Woke up, packed my things, said goodbye to the incredible Board Game John and hit the street. Here’s my breakfast. I’ll eat spinach and lentils tomorrow, I promise! The swing between democracies and dictatorships has
Woke up, packed my things, said goodbye to the incredible Board Game John and hit the street.
Here’s my breakfast. I’ll eat spinach and lentils tomorrow, I promise!
The swing between democracies and dictatorships has been troubling in Latin America. Maybe part of it is this incredible worship of Simon Bolivar, a great fighter who ended up trying to control everything by himself?
If I was to spend some Medellin tax money, I’d get yet another train for the lovely “line B” to the west.
At San Javier, I saw no guides for “Comuna 13”, so I just took this gondola line. It was super-scary!
And no, I didn’t get the company of three gangsters, but that of three school girls! I’m sure that is a great sign of how civilized this area has become in the last few years.
They talked lots with me, with hardly no English at all. And they wanted to be inside all the pictures. Gladis here even somehow found my name and added me on Facebook afterwards. Are you reading this now, using Google Translate? Good! Keep reading 🙂
At the end of the trail, there were lots of graffiti. Here you can see the trail itself, all those scary little wagons up in the air. (I survived, btw).
I don’t think this is Comuna 13 though. I should probably go back to the last subway station, maybe try the other exit.
Yes, the bird told it to me. Just do it.
Trying to mimic the guy in a cap on the wall.
Between the more contagious city part of San Javier, and the high-built graffiti suburb I just visited, we have this massive ghetto.
The problem with ghettos is not the poverty. It is the lack of ownership. No one wants to invest tons of money in an area that they don’t control to 100%, and ghettos you simply don’t control – for historical reasons, and current reasons. But as you can see in this picture, here’s what happens when you completely own the land – you build high close to the city! Well, poverty adds too of course – you need people capable of paying a decent rent to you. Hence: basic income 🙂
I was so lucky, that on the way back, I got the company of this Canadian gentleman and his local, English-speaking guide. He told me to just go back to San Javier, and follow the crowd. My own guide would be 100.000 COP, a 30 euros. Or I could just tag along. I liked the second idea better. And he loved Bolivar, explained that he became a life-time dictator simply because of weird other people. Beware of those weird other peoples!
In San Javier, there was a sign: “Electric escalator, 1.5 km”. I followed it.
As of then is often the case, the main road is the safe one, and troubles linger on the small side streets, where there are less witnesses. Witnesses are the point btw. They must 1) be ready to talk to the police and 2) exist. If you have any neighbour that got robbed, maybe you should try to add more witnesses. Here’s one idea, if I may steal from myself:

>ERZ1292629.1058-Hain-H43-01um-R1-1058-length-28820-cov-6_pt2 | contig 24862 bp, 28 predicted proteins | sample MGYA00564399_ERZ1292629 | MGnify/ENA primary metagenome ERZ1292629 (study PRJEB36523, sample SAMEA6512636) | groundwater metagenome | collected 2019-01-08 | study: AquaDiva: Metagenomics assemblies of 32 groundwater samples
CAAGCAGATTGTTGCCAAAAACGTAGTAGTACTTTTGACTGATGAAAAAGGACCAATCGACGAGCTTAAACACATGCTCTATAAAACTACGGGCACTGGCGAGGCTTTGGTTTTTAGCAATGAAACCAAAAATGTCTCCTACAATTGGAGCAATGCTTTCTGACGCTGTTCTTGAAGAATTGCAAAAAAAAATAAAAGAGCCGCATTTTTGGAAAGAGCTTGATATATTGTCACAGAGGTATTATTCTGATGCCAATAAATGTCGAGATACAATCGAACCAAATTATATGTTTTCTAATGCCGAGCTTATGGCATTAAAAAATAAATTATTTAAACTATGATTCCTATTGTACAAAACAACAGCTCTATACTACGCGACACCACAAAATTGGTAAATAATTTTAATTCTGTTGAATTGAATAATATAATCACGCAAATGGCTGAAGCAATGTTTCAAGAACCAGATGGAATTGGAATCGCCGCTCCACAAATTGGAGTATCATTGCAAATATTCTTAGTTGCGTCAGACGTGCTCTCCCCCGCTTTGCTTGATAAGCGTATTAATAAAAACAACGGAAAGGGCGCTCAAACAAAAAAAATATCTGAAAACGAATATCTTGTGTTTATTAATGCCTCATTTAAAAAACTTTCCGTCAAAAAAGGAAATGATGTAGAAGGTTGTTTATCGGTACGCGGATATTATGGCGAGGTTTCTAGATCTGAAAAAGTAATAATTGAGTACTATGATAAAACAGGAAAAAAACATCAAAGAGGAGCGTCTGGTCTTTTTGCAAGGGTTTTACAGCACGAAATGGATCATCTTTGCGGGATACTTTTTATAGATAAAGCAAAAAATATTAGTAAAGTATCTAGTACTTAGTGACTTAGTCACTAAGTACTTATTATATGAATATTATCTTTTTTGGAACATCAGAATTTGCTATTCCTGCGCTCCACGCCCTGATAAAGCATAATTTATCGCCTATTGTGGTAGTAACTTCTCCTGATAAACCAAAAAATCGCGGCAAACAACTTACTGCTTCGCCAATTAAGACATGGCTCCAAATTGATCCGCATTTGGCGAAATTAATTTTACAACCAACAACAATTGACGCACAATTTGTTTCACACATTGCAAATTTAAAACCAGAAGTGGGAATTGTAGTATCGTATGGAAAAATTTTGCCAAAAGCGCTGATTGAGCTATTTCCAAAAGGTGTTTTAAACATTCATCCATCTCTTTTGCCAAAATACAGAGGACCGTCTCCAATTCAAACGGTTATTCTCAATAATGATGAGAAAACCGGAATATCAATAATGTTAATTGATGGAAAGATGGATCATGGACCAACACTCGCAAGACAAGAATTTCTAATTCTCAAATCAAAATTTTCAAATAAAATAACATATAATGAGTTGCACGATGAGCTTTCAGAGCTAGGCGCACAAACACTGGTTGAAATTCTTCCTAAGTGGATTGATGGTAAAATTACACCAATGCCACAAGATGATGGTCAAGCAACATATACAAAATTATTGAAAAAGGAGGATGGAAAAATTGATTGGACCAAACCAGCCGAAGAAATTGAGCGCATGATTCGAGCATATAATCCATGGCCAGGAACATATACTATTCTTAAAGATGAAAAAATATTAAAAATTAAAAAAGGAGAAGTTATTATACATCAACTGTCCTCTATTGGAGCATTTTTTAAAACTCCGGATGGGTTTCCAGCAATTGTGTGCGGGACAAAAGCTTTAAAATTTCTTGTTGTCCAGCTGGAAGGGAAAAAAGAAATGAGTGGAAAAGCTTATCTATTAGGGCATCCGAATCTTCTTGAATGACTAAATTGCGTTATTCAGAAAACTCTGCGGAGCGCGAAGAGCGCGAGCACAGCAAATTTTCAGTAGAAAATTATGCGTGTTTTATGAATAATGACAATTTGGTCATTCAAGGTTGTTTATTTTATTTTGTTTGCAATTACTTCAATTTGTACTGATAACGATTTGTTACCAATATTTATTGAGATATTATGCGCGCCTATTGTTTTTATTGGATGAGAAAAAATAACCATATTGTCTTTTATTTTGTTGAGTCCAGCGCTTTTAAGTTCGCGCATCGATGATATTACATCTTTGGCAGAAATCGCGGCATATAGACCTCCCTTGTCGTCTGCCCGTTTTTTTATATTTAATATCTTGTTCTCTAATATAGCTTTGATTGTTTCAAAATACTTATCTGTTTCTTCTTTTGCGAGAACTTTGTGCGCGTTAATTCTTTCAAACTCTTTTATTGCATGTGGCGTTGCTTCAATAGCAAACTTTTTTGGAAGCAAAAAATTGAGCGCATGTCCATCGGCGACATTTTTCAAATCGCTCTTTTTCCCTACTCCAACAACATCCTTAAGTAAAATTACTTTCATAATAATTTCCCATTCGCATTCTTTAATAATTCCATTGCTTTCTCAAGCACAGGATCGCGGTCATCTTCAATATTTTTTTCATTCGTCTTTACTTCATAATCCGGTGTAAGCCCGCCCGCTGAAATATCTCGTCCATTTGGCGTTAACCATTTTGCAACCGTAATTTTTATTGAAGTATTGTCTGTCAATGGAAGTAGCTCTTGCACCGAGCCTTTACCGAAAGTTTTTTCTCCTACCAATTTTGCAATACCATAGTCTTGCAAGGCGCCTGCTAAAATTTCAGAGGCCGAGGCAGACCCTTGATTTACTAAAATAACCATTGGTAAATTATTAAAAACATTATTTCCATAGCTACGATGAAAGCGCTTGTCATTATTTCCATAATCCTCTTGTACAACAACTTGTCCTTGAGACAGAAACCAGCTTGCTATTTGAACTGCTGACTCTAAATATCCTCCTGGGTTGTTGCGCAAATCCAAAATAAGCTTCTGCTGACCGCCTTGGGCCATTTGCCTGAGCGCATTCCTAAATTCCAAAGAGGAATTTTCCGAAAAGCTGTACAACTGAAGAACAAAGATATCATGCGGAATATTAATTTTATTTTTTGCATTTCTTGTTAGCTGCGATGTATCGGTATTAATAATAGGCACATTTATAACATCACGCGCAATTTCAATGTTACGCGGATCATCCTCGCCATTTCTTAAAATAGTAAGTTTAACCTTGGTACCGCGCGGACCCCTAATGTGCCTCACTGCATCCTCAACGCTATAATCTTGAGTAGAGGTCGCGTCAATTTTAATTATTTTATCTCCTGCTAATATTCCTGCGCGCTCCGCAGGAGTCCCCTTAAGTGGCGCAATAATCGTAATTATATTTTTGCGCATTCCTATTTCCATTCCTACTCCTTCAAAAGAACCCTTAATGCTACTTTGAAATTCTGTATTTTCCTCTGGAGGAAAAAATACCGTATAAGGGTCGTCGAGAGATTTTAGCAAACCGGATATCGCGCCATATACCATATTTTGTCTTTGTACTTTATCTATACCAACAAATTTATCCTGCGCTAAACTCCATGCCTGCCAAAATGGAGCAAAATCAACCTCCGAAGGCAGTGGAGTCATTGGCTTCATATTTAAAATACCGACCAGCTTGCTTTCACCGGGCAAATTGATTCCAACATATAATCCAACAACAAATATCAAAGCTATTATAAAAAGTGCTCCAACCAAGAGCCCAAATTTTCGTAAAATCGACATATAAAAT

The red areas are new-built homes packed with witnesses! Walking to/from subway, sitting in cafes etc. You should never be alone on the street. Anyway, eventually, after one kilometre, the signs stopped, and the road lingered into three different ghetto streets, that none of them felt safe enough. I tried all three of them, until the ghetto got too ghetto for my taste. Like, a guy walking quickly towards me holding something in his pocket. Or a small guy that sees me and starts running. Or just packed with people fixing old cars. And this is very hilly, btw, and I had all my belongings, so I got really physically tired, started fantasizing about taxis. In the end, I just went to the police station where the three roads started. I could have done that from the beginning, but as the shy man I am, I prefer risking my life by walking down three ghetto streets than talk to a police officer. He was very nice btw, and gave me the directions. It was the left street!
Tourist shop! A sure sign I’m on the right way. Mad man in escalator, which has everything to do with Comuna 13.
Untz untz untz
Here’s me and two children.
Here’s an image from one of the paramilitary days, served with fancy craft beer.
Someone’s lovely kitchen window.
After the ghetto, I took the train back to San Antonio and went to pick up my cap. Five euros! I can now wear it for another year 🙂
Went to the bus station and used the free Internet from a restaurant. I tried to order the best fruit drink to pay for that, but they were so many!
The bus came and brought me towards Cartagena, on the northern coast. Here’s our dinner restaurant. Then I slept well in my lovely sleeping bag 🙂